Concepts: Immune system, DNA, Protein, Cancer, Chemotherapy, Data, Proteomics, Subtype polymorphism


Parkinson’s disease is a progressive neurodegenerative disorder associated with reduced spatial and verbal working memory ability. There are two established motor subtypes of PD, tremor dominant (TD) and postural instability and gait difficulty (PIGD). This study used structural equation modelling to explore the longitudinal relationship between the two subtypes and working memory assessed at a 2-year follow-up. The study comprised 84 males and 30 females (N = 114), aged between 39 and 85 (M = 64.82, SD = 9.23) with confirmed PD. There was no significant relationship between motor subtype at Time 1 and working memory at Time 2. Postural symptom severity at Time 1 predicted Time 2 spatial working memory for the PIGD subtype (p = .011) but not the TD subtype. Tremor symptoms were not associated with Time 2 working memory in either subtype. Predictive significance of Time 1 postural symptoms only in the PIGD subtype suggests an interaction between symptom dominance (subtype) and symptom severity that future subtyping should consider. This study demonstrates a predictive relationship between postural difficulties and working memory performance assessed at a 2-year follow-up. Establishing physical symptoms as predictors of cognitive change could have significant clinical importance.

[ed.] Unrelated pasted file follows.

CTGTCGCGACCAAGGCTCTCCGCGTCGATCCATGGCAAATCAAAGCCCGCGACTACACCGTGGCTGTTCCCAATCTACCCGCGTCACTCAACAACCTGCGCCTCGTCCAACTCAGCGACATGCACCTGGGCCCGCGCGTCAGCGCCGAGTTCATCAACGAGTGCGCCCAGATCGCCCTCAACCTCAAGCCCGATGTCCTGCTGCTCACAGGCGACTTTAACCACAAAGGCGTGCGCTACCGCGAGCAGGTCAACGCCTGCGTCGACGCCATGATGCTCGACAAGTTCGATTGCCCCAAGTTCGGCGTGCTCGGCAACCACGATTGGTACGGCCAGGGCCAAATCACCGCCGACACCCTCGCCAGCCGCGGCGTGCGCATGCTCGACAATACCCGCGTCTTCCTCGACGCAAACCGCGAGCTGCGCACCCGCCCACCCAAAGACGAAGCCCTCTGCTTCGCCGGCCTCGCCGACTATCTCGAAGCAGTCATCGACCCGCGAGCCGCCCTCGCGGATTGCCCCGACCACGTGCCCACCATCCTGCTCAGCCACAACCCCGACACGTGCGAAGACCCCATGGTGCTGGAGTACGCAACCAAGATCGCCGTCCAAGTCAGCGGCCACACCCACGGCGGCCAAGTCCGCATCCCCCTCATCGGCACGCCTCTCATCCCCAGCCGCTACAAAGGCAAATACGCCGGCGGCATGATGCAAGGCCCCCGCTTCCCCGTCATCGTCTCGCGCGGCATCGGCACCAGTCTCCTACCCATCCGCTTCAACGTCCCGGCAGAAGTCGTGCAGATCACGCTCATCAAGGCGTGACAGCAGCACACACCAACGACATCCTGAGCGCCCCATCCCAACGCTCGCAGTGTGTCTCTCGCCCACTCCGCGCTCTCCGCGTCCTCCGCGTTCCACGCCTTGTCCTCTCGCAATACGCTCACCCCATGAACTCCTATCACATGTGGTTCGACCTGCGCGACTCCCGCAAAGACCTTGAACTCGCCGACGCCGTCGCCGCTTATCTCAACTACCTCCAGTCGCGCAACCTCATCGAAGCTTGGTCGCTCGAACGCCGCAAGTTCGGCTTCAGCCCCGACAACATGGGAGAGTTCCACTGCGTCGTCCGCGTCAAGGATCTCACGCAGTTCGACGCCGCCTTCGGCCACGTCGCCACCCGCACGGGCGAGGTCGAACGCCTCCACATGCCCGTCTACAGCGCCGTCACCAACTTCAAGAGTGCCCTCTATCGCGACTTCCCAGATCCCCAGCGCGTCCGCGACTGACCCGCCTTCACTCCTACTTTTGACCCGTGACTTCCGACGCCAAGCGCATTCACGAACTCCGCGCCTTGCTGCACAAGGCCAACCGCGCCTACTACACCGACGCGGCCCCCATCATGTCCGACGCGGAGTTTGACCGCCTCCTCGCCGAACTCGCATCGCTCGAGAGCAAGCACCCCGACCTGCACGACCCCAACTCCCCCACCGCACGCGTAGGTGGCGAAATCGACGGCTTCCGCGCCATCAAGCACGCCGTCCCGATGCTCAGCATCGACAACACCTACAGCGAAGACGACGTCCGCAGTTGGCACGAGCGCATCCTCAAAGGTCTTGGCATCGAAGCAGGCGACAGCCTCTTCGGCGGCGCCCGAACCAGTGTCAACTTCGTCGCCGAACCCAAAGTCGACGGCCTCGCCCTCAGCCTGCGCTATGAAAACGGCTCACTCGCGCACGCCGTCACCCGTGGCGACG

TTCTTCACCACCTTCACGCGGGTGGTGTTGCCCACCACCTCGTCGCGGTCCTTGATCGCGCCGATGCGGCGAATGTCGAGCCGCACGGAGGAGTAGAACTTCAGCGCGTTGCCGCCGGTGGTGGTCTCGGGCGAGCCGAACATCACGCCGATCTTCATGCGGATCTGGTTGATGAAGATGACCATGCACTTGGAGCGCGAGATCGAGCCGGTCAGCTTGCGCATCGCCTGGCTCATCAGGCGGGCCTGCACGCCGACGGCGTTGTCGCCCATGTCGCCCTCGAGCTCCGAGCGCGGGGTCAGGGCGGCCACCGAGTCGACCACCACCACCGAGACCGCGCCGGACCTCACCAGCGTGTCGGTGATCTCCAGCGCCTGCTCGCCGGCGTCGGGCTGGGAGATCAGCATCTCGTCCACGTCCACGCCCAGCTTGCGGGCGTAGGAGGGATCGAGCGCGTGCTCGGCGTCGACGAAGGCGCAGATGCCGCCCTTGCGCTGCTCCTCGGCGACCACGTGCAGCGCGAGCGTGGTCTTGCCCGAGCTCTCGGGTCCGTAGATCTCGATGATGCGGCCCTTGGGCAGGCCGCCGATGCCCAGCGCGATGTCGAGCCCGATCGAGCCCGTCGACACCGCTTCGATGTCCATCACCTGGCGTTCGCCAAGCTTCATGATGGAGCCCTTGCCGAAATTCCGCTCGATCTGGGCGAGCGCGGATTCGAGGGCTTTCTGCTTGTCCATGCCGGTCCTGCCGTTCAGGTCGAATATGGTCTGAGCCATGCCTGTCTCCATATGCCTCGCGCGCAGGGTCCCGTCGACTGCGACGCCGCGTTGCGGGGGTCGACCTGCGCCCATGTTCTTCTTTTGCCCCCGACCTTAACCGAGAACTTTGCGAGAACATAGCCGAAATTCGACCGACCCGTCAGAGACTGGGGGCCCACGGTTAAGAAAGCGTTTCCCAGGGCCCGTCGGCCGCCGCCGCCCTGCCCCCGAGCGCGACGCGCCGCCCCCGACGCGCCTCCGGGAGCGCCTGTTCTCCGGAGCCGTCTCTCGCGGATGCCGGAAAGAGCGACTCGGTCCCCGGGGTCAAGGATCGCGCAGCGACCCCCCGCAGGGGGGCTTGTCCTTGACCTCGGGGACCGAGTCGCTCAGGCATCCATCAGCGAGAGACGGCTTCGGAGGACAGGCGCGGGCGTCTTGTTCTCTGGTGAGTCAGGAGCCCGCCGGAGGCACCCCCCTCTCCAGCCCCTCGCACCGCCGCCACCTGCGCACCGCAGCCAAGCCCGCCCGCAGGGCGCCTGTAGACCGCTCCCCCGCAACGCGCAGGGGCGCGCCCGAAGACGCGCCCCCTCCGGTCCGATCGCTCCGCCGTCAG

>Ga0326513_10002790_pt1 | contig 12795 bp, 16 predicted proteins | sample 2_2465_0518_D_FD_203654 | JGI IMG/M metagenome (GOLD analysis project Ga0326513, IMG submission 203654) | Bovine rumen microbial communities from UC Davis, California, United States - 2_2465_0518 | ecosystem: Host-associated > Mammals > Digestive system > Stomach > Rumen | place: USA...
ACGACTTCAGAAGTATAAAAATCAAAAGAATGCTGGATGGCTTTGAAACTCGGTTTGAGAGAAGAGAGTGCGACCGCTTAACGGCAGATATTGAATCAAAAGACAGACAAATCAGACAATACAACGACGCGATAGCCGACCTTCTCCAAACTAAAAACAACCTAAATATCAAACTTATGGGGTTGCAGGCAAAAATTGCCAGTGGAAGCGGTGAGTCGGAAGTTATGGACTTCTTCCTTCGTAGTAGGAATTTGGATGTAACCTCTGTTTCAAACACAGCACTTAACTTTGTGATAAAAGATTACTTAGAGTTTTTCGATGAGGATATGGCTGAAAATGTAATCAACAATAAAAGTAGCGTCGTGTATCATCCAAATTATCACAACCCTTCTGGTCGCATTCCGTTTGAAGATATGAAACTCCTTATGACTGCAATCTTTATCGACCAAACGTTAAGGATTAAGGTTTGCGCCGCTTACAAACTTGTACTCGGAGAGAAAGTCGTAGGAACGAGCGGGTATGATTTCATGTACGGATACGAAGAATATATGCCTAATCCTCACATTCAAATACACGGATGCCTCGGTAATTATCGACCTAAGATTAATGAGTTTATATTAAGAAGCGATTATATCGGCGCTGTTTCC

Concepts: Disease, Prediction, Future, Neurology, Neurodegenerative disorders, Parkinson's disease, Working memory, Subtype polymorphism


An early report on the molecular subtyping of muscle-invasive bladder cancer (MIBC) by gene expression suggested that response to neoadjuvant chemotherapy (NAC) varies by subtype.

Concepts: DNA, Gene expression, Cancer, Molecular biology, Subtype polymorphism